Unfortunately, this hasn’t been an option up until now—neither for the women nor the men polled. 36% of female respondents reported having asked about internal mobility options but none were available. A further 35% didn’t bother asking because they didn’t think their employer would give them what they wanted. Only, 27% said internal mobility wouldn’t have made them want to stay. For men, the results were 40%, 34% and 23% respectively.
A lack of career development appears to be a major issue for both women who have quit their jobs and those still currently employed. Of those still employed who said they were very unfulfilled at work or who gave a neutral answer, 45% stated there was no room for career development at their company. In contrast, the top answer for men was “my work isn’t valued.”
This suggests that for women, career development is a highly valued and a key criterion for feeling fulfilled at work. So, what can L&D teams do to recognise these issues and support women in the workplace?
What practical steps can L&D teams take to support women in the workplace?
Our findings show that burnout and a lack of career development opportunities for women are a major concern for UK employees. But L&D teams, together with HR leaders, can help by providing support in dealing with burnout and focusing on growth opportunities. Here are some key initiatives organisations can implement to support women in the workplace.
- Provide the right tools to identify, combat and prevent burnout. Set up a manager training programme for new managers, with a focus on spotting and preventing burnout. It’s important for employers to create a psychologically safe environment for in-person, hybrid and remote teams. You can check out our complete manager’s burnout prevention guide here, or take our quiz to assess your burnout score.
- Offer flexible working. Of the 50% of women who said they found it difficult to manage their job and family responsibilities, 62% said more flexible working hours would help them manage better and 45% said more flexibility with work from home policies would be welcomed. Be sure to offer these flexible working options to support and retain women in the workplace.
- Encourage internal mobility. Providing employees with growth opportunities that exist outside of their current department not only increases employee satisfaction but is a great way to keep talented people within the organisation.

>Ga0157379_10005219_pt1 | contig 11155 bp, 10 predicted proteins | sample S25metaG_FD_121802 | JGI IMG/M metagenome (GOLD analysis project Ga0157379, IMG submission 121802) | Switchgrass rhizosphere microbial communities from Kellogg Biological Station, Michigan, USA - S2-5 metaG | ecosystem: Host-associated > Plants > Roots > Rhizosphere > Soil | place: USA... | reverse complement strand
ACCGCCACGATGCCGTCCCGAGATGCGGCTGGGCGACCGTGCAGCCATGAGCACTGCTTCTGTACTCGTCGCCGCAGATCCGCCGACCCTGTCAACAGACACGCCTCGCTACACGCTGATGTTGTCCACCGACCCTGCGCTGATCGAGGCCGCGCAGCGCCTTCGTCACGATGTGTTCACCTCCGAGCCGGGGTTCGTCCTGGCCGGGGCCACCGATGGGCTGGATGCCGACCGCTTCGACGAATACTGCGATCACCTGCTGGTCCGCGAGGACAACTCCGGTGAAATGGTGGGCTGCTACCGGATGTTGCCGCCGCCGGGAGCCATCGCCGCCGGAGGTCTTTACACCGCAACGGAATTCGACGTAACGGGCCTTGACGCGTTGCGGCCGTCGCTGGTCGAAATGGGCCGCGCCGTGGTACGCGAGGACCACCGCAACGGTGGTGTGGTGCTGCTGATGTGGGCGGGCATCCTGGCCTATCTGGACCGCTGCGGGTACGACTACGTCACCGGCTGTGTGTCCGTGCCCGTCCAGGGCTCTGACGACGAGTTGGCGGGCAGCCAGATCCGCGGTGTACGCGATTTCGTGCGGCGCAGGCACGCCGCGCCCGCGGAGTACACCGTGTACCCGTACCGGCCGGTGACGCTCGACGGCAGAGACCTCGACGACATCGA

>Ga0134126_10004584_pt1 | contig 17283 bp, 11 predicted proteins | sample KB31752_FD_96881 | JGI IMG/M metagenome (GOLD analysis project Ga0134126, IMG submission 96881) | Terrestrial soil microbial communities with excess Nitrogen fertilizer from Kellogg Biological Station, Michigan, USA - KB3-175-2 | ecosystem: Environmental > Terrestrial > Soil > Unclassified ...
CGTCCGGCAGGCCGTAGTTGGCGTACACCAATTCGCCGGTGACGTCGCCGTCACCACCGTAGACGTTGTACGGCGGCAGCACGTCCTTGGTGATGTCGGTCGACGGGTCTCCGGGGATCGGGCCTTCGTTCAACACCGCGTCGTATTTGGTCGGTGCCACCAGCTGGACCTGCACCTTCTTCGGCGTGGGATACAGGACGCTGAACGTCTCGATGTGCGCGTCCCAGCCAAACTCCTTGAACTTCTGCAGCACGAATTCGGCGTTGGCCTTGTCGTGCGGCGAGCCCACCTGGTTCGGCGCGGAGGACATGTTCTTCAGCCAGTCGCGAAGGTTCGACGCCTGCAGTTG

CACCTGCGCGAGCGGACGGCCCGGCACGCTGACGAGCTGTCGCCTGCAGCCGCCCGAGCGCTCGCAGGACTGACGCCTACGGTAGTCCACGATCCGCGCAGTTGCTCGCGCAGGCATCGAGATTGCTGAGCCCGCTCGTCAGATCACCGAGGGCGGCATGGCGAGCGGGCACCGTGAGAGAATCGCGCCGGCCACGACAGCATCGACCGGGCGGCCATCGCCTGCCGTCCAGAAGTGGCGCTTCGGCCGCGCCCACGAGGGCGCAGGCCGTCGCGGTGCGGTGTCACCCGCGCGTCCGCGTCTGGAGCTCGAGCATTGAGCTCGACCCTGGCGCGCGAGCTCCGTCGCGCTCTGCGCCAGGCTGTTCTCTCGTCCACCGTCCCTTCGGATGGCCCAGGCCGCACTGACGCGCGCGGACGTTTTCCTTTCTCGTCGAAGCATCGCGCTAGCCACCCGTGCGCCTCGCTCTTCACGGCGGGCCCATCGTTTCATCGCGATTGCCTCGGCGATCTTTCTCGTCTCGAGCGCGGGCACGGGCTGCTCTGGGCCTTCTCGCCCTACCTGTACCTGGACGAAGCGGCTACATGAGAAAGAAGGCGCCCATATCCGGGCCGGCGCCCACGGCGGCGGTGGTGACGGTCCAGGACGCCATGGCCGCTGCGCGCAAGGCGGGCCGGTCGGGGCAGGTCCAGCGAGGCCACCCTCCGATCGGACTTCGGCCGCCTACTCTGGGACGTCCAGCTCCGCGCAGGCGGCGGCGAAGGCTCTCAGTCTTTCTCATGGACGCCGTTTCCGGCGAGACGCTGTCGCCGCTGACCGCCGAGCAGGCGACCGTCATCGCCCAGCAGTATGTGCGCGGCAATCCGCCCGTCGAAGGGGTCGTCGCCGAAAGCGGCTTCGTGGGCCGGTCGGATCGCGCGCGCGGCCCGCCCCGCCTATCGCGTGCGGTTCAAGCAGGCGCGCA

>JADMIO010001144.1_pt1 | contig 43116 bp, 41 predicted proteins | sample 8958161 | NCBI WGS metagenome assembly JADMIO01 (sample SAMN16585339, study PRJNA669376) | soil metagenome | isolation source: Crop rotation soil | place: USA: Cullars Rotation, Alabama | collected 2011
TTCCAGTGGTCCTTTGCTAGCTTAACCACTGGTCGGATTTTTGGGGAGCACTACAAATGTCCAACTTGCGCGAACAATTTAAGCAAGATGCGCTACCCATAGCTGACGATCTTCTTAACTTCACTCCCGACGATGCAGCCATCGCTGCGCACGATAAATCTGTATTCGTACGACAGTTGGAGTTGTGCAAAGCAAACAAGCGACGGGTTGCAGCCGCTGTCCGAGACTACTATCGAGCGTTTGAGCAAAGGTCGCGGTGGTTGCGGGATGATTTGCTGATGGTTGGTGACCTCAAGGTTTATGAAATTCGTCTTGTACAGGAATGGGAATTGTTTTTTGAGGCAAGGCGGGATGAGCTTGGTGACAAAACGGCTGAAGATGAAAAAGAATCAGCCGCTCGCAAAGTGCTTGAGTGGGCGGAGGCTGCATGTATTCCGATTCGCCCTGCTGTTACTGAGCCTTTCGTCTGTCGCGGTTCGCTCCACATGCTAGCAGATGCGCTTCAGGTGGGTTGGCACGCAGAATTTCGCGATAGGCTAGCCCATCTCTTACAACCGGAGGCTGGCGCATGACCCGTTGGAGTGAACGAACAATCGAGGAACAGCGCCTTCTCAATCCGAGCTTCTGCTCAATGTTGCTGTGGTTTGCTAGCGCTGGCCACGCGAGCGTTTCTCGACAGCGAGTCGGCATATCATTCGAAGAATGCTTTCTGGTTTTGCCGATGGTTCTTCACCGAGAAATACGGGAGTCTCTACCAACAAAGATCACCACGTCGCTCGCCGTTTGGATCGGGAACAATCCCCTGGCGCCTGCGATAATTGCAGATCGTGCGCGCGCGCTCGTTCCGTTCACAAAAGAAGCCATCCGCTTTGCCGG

This is a major opportunity for L&D teams to encourage women to make horizontal moves in the workplace, particularly as the majority (72%) of our surveyed female respondents said they didn't believe the only way to acquire new skills was to be promoted vs only 65% of men. Read how content marketing agency Animalz transitioned one of their employees, Cassie Naji into a new L&D role, and the positive impact the move had on Cassie and the business here.
- Show women you’re committed to inclusion and diversity. There are many ways to heighten awareness of inclusion and diversity in the workplace. See how we at 360Learning launched a learning campaign to celebrate Women’s History Month as part of our initiatives already in the works to support women at our company.
- Focus on learning needs. It’s important for all employees to feel like their learning needs are being met. A democratised learning approach in which learners take control of their own learning will be imperative to keeping employees engaged.
Our survey also found that 56% of women preferred self-directed learning as a form of acquiring new knowledge, proving the Collaborative Learning approach is the way forward. Learn more about the methodology here.
- Develop clear career pathways for everyone. Be sure to have the correct support systems in place to help employees achieve their milestones. For example, your engineering career paths might look like this.
- Promote a continuous learning culture. Embrace the learning organization model by encouraging continuous learning in the workplace. Ensure you have the right tools in place to facilitate knowledge consumption over time. This will help employees increase their performance, drive their fulfilment, and progress in their careers.